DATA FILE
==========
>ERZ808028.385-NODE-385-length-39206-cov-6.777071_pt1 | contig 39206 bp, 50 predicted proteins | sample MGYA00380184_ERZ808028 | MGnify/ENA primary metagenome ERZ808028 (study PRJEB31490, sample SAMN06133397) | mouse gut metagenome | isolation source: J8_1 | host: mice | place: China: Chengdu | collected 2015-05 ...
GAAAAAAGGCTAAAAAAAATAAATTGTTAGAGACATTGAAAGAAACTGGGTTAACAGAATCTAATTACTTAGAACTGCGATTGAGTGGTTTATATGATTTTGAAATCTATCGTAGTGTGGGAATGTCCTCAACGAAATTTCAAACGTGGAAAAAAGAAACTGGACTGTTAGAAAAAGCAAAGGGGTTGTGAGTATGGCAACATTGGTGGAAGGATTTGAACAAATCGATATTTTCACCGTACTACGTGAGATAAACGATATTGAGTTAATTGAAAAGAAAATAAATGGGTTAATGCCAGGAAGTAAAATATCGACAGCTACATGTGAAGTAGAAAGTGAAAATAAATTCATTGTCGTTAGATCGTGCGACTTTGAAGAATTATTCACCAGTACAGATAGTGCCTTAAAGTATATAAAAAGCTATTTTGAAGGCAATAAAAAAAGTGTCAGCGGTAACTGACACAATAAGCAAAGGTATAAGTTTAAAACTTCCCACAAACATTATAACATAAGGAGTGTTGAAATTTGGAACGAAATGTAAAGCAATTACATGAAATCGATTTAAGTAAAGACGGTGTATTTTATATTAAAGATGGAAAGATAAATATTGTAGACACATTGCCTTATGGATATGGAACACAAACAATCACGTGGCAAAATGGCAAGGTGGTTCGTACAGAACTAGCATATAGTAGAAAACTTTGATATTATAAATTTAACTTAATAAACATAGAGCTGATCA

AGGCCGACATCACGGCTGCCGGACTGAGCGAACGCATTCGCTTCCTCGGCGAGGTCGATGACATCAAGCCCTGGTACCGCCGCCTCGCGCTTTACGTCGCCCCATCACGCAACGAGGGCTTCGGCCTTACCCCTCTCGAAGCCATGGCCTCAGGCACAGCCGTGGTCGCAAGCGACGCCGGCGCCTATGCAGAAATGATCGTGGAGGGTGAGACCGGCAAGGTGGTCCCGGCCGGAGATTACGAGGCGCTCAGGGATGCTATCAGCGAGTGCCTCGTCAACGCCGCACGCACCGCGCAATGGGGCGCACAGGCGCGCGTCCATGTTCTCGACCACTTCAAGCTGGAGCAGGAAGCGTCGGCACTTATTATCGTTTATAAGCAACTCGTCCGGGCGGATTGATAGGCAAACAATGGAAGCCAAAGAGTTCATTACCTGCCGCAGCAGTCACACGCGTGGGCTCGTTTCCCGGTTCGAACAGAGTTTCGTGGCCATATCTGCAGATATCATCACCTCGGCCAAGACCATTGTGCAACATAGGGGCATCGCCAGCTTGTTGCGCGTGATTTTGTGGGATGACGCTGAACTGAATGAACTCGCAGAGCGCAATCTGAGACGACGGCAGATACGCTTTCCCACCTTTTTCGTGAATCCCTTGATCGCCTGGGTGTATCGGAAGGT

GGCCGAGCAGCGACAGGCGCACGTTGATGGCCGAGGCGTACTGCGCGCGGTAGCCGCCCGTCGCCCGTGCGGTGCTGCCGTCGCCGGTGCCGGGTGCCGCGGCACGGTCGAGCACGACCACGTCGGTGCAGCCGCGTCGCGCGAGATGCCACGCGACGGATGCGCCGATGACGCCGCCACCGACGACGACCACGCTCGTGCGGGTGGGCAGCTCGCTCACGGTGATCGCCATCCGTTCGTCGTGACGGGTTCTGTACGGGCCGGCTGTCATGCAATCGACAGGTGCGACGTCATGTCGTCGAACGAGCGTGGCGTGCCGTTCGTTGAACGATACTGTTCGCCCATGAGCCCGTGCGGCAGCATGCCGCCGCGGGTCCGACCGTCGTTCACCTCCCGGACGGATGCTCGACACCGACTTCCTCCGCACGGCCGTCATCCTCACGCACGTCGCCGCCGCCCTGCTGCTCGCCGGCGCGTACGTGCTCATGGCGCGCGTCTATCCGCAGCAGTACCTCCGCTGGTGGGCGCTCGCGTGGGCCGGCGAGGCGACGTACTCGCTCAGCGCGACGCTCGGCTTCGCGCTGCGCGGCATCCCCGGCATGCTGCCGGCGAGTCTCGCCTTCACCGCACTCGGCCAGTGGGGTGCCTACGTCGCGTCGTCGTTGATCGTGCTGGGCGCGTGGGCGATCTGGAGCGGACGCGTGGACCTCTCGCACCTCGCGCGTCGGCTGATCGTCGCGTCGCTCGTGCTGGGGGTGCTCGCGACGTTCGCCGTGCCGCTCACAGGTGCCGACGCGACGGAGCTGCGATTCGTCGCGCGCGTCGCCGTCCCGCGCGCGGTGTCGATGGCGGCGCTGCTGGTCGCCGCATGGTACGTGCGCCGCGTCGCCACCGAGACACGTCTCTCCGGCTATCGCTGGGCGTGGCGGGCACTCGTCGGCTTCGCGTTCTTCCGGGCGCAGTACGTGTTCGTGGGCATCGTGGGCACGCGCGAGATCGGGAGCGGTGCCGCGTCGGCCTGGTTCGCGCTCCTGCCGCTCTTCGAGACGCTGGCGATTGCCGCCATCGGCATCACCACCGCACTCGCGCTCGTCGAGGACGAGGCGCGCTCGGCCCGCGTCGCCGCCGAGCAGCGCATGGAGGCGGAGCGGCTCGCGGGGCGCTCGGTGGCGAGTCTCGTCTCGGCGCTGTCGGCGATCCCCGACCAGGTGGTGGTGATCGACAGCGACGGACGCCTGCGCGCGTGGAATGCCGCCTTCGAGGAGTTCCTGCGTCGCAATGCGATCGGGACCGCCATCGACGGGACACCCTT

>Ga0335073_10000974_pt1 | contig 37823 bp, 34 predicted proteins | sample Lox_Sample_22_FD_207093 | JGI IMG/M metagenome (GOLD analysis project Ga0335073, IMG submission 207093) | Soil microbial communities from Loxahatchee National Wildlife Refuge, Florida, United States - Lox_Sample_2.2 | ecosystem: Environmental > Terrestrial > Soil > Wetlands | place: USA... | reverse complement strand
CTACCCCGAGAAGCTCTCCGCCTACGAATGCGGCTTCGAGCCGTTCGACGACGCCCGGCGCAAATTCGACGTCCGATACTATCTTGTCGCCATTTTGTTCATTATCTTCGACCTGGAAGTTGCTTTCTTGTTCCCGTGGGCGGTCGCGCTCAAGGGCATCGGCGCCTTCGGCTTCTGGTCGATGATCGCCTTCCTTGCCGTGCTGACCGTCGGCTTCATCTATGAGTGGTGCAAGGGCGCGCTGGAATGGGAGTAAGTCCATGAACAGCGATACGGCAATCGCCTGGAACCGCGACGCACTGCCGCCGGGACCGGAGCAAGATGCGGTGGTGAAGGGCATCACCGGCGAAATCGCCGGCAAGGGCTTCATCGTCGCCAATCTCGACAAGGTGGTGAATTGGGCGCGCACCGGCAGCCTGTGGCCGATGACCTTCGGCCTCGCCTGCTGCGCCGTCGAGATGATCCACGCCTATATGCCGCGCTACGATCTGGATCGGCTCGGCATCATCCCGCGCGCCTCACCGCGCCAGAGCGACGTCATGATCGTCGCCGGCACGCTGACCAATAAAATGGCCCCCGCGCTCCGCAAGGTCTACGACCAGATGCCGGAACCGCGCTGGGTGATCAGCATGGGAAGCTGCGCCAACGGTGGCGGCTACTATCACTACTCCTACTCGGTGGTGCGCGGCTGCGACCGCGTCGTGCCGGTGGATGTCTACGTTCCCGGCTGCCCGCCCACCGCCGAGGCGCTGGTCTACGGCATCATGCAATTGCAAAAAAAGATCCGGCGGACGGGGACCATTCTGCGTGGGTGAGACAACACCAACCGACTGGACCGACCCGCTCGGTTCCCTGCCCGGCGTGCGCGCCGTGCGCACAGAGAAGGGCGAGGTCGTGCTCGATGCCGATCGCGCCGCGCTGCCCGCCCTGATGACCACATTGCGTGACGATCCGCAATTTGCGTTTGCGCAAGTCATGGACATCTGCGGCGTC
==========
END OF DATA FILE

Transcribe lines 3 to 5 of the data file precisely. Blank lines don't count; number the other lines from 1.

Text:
AGGCCGACATCACGGCTGCCGGACTGAGCGAACGCATTCGCTTCCTCGGCGAGGTCGATGACATCAAGCCCTGGTACCGCCGCCTCGCGCTTTACGTCGCCCCATCACGCAACGAGGGCTTCGGCCTTACCCCTCTCGAAGCCATGGCCTCAGGCACAGCCGTGGTCGCAAGCGACGCCGGCGCCTATGCAGAAATGATCGTGGAGGGTGAGACCGGCAAGGTGGTCCCGGCCGGAGATTACGAGGCGCTCAGGGATGCTATCAGCGAGTGCCTCGTCAACGCCGCACGCACCGCGCAATGGGGCGCACAGGCGCGCGTCCATGTTCTCGACCACTTCAAGCTGGAGCAGGAAGCGTCGGCACTTATTATCGTTTATAAGCAACTCGTCCGGGCGGATTGATAGGCAAACAATGGAAGCCAAAGAGTTCATTACCTGCCGCAGCAGTCACACGCGTGGGCTCGTTTCCCGGTTCGAACAGAGTTTCGTGGCCATATCTGCAGATATCATCACCTCGGCCAAGACCATTGTGCAACATAGGGGCATCGCCAGCTTGTTGCGCGTGATTTTGTGGGATGACGCTGAACTGAATGAACTCGCAGAGCGCAATCTGAGACGACGGCAGATACGCTTTCCCACCTTTTTCGTGAATCCCTTGATCGCCTGGGTGTATCGGAAGGT

GGCCGAGCAGCGACAGGCGCACGTTGATGGCCGAGGCGTACTGCGCGCGGTAGCCGCCCGTCGCCCGTGCGGTGCTGCCGTCGCCGGTGCCGGGTGCCGCGGCACGGTCGAGCACGACCACGTCGGTGCAGCCGCGTCGCGCGAGATGCCACGCGACGGATGCGCCGATGACGCCGCCACCGACGACGACCACGCTCGTGCGGGTGGGCAGCTCGCTCACGGTGATCGCCATCCGTTCGTCGTGACGGGTTCTGTACGGGCCGGCTGTCATGCAATCGACAGGTGCGACGTCATGTCGTCGAACGAGCGTGGCGTGCCGTTCGTTGAACGATACTGTTCGCCCATGAGCCCGTGCGGCAGCATGCCGCCGCGGGTCCGACCGTCGTTCACCTCCCGGACGGATGCTCGACACCGACTTCCTCCGCACGGCCGTCATCCTCACGCACGTCGCCGCCGCCCTGCTGCTCGCCGGCGCGTACGTGCTCATGGCGCGCGTCTATCCGCAGCAGTACCTCCGCTGGTGGGCGCTCGCGTGGGCCGGCGAGGCGACGTACTCGCTCAGCGCGACGCTCGGCTTCGCGCTGCGCGGCATCCCCGGCATGCTGCCGGCGAGTCTCGCCTTCACCGCACTCGGCCAGTGGGGTGCCTACGTCGCGTCGTCGTTGATCGTGCTGGGCGCGTGGGCGATCTGGAGCGGACGCGTGGACCTCTCGCACCTCGCGCGTCGGCTGATCGTCGCGTCGCTCGTGCTGGGGGTGCTCGCGACGTTCGCCGTGCCGCTCACAGGTGCCGACGCGACGGAGCTGCGATTCGTCGCGCGCGTCGCCGTCCCGCGCGCGGTGTCGATGGCGGCGCTGCTGGTCGCCGCATGGTACGTGCGCCGCGTCGCCACCGAGACACGTCTCTCCGGCTATCGCTGGGCGTGGCGGGCACTCGTCGGCTTCGCGTTCTTCCGGGCGCAGTACGTGTTCGTGGGCATCGTGGGCACGCGCGAGATCGGGAGCGGTGCCGCGTCGGCCTGGTTCGCGCTCCTGCCGCTCTTCGAGACGCTGGCGATTGCCGCCATCGGCATCACCACCGCACTCGCGCTCGTCGAGGACGAGGCGCGCTCGGCCCGCGTCGCCGCCGAGCAGCGCATGGAGGCGGAGCGGCTCGCGGGGCGCTCGGTGGCGAGTCTCGTCTCGGCGCTGTCGGCGATCCCCGACCAGGTGGTGGTGATCGACAGCGACGGACGCCTGCGCGCGTGGAATGCCGCCTTCGAGGAGTTCCTGCGTCGCAATGCGATCGGGACCGCCATCGACGGGACACCCTT

>Ga0335073_10000974_pt1 | contig 37823 bp, 34 predicted proteins | sample Lox_Sample_22_FD_207093 | JGI IMG/M metagenome (GOLD analysis project Ga0335073, IMG submission 207093) | Soil microbial communities from Loxahatchee National Wildlife Refuge, Florida, United States - Lox_Sample_2.2 | ecosystem: Environmental > Terrestrial > Soil > Wetlands | place: USA... | reverse complement strand